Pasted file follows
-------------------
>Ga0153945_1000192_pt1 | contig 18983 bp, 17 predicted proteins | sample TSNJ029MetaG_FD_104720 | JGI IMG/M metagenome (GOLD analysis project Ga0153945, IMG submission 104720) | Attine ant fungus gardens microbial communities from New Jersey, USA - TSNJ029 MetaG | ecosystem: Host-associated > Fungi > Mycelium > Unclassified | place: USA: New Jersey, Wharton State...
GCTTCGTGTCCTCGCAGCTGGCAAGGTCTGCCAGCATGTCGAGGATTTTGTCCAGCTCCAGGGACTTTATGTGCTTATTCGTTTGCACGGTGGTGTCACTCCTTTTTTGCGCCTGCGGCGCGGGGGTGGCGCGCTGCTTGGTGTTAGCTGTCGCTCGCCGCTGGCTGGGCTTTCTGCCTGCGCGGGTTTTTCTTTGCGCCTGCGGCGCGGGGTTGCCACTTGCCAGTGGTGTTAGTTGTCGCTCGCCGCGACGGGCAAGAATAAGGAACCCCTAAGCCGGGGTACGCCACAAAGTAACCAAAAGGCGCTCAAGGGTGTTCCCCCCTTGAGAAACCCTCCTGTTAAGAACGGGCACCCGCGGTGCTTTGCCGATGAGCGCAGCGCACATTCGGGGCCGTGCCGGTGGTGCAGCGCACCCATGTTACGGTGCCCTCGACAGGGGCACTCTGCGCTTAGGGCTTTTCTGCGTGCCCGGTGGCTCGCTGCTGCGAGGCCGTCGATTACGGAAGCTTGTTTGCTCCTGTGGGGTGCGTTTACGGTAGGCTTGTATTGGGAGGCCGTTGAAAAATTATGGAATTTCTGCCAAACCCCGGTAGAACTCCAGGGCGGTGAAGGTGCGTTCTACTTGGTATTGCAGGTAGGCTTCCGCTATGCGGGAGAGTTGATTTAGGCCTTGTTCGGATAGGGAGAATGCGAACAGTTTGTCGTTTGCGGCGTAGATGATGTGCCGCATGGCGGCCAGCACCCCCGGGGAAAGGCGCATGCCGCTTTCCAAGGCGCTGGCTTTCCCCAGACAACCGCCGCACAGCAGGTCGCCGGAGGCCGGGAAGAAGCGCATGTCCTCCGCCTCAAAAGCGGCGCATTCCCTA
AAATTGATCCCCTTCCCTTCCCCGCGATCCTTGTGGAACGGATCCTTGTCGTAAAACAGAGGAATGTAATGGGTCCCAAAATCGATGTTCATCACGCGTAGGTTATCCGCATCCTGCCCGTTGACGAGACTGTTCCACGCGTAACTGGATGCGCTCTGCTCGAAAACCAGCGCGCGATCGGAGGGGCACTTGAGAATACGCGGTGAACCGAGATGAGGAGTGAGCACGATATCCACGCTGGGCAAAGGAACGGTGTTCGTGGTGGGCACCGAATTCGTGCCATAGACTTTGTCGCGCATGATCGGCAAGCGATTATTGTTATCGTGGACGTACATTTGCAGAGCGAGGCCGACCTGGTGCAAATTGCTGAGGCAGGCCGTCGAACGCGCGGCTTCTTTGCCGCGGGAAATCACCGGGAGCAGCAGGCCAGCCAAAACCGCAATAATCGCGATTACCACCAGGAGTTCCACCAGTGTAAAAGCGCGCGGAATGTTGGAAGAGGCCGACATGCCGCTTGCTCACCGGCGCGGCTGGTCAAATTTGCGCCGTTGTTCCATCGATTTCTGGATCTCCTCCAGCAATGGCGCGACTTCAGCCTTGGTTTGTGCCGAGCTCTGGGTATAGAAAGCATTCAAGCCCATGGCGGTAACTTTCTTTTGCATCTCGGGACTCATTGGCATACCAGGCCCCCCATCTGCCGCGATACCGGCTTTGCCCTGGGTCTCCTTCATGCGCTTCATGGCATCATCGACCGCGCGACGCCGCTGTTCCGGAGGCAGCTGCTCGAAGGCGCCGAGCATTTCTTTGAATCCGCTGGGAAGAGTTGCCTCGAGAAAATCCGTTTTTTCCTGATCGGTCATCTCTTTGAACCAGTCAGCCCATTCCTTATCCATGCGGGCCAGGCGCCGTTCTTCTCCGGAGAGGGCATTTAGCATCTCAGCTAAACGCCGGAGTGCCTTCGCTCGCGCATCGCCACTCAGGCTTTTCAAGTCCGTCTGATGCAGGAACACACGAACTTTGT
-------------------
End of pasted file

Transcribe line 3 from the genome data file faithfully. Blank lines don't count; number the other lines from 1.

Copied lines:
AAATTGATCCCCTTCCCTTCCCCGCGATCCTTGTGGAACGGATCCTTGTCGTAAAACAGAGGAATGTAATGGGTCCCAAAATCGATGTTCATCACGCGTAGGTTATCCGCATCCTGCCCGTTGACGAGACTGTTCCACGCGTAACTGGATGCGCTCTGCTCGAAAACCAGCGCGCGATCGGAGGGGCACTTGAGAATACGCGGTGAACCGAGATGAGGAGTGAGCACGATATCCACGCTGGGCAAAGGAACGGTGTTCGTGGTGGGCACCGAATTCGTGCCATAGACTTTGTCGCGCATGATCGGCAAGCGATTATTGTTATCGTGGACGTACATTTGCAGAGCGAGGCCGACCTGGTGCAAATTGCTGAGGCAGGCCGTCGAACGCGCGGCTTCTTTGCCGCGGGAAATCACCGGGAGCAGCAGGCCAGCCAAAACCGCAATAATCGCGATTACCACCAGGAGTTCCACCAGTGTAAAAGCGCGCGGAATGTTGGAAGAGGCCGACATGCCGCTTGCTCACCGGCGCGGCTGGTCAAATTTGCGCCGTTGTTCCATCGATTTCTGGATCTCCTCCAGCAATGGCGCGACTTCAGCCTTGGTTTGTGCCGAGCTCTGGGTATAGAAAGCATTCAAGCCCATGGCGGTAACTTTCTTTTGCATCTCGGGACTCATTGGCATACCAGGCCCCCCATCTGCCGCGATACCGGCTTTGCCCTGGGTCTCCTTCATGCGCTTCATGGCATCATCGACCGCGCGACGCCGCTGTTCCGGAGGCAGCTGCTCGAAGGCGCCGAGCATTTCTTTGAATCCGCTGGGAAGAGTTGCCTCGAGAAAATCCGTTTTTTCCTGATCGGTCATCTCTTTGAACCAGTCAGCCCATTCCTTATCCATGCGGGCCAGGCGCCGTTCTTCTCCGGAGAGGGCATTTAGCATCTCAGCTAAACGCCGGAGTGCCTTCGCTCGCGCATCGCCACTCAGGCTTTTCAAGTCCGTCTGATGCAGGAACACACGAACTTTGT